The US has been put on negative credit watch.
Small but respected Egan-Jones' Vice-President, Bill Hassiepen said "We are not receiving QE3 positively. The fiscal situation is a nightmare. While the Fed is seeking to support economic growth through its quantitative easing, the central bank’s massive monetization is instead causing sluggish to stagnant economic growth.” In fact, he expects growth to become stagnant within six months as a result of the Fed’s policy. The reason the country does not have a weaker rating, he said, is that it remains “the only viable reserve currency in the world.”
Does any of that sound wrong to you? Hassiepen is just the first of many who are lining up to point out that the US economy has no clothes. Retail sales data was terrible, industrial production was terrible but consumer confidence was unnaturally boosted by a 10% rally in the stock market due to QExpectations. Which report does the MSM latch on to? Consumer Confidence – of course! Why bother going over silly data facts when people have opinions we can discuss?
The Federal Reserve’s “money printing,” Hassiepen said, has not “really contributed to the improvement in the general economy” so far. Instead, all it has done is increase inflation and the cost structure in the general economy, as will the new round of QE just announced Thursday. “We actually think this is going to cause unemployment, not employment,” he said. the Fed’s policy will reduce household’s disposable income and raising costs will also “lead companies to lay off people,” he said.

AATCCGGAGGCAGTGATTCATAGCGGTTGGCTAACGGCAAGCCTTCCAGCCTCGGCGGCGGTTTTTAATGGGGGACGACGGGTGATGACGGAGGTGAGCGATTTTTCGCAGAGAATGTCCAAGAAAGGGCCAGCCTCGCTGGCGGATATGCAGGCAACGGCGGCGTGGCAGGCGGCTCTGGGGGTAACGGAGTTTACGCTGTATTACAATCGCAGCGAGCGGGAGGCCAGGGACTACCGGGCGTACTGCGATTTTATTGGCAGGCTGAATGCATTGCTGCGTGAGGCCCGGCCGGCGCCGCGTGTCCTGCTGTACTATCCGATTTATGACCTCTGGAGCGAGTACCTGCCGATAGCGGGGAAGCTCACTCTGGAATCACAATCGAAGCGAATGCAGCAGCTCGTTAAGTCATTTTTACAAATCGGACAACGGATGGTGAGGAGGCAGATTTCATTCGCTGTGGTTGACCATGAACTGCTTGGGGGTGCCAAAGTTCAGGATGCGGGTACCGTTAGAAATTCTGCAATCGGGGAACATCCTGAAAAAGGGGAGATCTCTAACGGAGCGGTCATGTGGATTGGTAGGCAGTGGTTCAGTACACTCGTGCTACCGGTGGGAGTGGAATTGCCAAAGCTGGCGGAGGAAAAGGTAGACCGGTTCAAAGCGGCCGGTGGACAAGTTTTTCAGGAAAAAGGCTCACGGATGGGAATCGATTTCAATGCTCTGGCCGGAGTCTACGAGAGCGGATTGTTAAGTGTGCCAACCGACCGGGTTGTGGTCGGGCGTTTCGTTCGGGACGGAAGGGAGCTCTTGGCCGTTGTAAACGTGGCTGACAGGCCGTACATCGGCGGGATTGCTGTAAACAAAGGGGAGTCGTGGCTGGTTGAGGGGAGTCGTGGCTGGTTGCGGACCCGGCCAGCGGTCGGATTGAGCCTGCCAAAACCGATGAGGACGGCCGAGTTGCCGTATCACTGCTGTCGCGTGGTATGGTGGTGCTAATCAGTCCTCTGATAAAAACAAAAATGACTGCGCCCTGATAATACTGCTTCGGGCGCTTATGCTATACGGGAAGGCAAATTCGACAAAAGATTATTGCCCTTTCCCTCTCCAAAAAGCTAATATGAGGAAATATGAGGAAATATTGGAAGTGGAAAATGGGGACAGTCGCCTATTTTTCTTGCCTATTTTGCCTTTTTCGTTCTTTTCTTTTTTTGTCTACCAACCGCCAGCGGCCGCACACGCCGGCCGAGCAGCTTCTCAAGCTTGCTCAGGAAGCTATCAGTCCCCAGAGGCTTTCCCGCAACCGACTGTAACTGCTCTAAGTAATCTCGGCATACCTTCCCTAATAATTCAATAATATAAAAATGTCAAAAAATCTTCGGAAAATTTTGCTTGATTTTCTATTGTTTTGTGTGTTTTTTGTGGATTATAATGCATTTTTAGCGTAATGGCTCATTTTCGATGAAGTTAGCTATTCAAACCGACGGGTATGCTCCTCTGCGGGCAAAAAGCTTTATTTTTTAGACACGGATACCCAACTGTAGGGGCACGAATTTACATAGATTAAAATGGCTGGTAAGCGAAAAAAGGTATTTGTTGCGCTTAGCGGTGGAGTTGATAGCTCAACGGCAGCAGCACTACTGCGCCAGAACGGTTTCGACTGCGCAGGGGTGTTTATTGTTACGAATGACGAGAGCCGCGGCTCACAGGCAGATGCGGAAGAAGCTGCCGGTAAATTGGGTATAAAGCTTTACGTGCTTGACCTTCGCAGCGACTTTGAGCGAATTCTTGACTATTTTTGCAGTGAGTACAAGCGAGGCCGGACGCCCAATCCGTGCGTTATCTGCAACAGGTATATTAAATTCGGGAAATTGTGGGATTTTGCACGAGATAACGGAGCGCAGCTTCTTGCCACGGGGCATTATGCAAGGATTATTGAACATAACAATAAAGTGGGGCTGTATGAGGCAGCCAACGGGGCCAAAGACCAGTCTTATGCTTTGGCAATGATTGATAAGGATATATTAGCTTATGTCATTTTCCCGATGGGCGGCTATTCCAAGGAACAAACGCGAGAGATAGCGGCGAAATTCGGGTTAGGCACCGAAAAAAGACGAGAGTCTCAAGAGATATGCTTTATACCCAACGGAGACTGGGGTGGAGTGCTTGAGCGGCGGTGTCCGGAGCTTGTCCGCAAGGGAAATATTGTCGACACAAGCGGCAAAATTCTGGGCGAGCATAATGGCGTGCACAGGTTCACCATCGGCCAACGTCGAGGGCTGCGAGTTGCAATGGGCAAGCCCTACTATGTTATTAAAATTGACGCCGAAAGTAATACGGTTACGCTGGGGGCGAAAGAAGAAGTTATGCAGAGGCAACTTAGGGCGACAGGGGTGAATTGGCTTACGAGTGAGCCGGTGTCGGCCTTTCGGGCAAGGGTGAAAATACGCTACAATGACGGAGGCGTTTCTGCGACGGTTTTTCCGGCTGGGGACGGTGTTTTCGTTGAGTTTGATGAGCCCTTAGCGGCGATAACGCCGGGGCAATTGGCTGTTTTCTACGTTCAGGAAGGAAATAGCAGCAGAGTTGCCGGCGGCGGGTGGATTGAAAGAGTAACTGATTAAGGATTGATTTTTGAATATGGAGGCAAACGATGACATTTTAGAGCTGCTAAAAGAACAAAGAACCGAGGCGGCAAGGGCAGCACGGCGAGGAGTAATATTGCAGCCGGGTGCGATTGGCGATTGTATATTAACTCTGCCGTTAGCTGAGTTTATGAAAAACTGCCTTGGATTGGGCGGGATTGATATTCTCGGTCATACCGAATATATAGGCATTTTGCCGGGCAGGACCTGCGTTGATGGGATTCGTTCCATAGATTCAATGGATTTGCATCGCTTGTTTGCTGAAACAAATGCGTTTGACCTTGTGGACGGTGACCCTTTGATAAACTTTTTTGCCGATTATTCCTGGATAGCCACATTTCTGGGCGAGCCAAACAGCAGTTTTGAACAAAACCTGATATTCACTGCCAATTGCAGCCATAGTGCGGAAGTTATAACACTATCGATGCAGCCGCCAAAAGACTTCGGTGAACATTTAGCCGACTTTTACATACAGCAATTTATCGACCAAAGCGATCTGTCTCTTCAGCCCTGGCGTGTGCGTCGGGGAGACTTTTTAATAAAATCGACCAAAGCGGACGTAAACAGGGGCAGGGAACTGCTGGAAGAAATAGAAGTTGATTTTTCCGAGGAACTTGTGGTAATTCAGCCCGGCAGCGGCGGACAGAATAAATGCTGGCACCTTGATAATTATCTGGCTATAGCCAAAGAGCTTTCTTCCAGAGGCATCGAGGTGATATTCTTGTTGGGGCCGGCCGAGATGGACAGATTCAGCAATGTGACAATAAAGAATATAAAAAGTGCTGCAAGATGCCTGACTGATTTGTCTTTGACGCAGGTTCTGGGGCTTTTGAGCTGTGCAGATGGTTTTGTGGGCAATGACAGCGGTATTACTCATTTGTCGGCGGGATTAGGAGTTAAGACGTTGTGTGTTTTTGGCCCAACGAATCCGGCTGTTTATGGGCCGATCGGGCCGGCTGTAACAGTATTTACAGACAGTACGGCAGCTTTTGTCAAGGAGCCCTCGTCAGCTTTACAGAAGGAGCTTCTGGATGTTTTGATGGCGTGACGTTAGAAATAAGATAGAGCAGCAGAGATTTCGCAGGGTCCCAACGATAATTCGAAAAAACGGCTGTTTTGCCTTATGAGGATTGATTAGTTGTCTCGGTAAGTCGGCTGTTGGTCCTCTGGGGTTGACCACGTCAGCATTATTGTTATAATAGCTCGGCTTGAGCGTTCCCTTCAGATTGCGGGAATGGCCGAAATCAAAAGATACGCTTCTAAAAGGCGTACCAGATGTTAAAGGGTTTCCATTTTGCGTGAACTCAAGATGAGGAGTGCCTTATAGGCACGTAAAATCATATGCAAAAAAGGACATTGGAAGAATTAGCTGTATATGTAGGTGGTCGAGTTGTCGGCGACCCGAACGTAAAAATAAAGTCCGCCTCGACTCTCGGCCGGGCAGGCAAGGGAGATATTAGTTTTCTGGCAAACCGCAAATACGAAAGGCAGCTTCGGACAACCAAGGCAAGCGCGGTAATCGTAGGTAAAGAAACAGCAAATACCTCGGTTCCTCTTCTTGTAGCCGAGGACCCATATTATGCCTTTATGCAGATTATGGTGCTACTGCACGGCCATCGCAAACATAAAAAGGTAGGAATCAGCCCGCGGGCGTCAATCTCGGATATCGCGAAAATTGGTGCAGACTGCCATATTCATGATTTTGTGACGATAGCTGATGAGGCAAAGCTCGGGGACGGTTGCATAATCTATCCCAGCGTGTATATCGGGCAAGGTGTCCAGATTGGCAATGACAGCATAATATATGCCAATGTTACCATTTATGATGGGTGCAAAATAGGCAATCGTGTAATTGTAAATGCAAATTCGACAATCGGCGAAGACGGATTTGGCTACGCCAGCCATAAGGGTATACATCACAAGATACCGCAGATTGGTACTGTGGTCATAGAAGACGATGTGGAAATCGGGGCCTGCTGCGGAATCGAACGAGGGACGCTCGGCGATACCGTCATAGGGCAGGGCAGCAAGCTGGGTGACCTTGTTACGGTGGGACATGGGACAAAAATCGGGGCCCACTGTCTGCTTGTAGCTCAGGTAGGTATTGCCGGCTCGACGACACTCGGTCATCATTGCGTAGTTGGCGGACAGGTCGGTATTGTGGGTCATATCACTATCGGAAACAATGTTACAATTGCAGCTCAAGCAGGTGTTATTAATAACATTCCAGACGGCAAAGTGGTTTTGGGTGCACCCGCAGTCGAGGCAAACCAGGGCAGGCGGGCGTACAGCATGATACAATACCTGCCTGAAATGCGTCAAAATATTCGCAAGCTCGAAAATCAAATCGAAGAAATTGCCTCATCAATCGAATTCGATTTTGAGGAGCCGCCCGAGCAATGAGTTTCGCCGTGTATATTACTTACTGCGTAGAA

I'm not saying we shouldn't enjoy our free money that the Fed is doling out but let's take it with a grain of salt and not assume it's going to be a cure-all. As you can see from the chart above, after a VERY brief moment of euphoria post QE2, we did drop 5% the following two weeks. While we did get a nice pop last week – this week is the expiration of September options contracts and, as you can see from our Global Economic Calendar (thanks StJ!), it's a major data week with lots of Fed speak as well as potential economic mine-fields.
As noted in Friday morning's post, we shifted our short-term positions to neutral in the face of overwhelming monetary easing (see post for updated $25KP positions) but, during Friday's Member Chat, not only were we unable to find things to get bullish about, but we…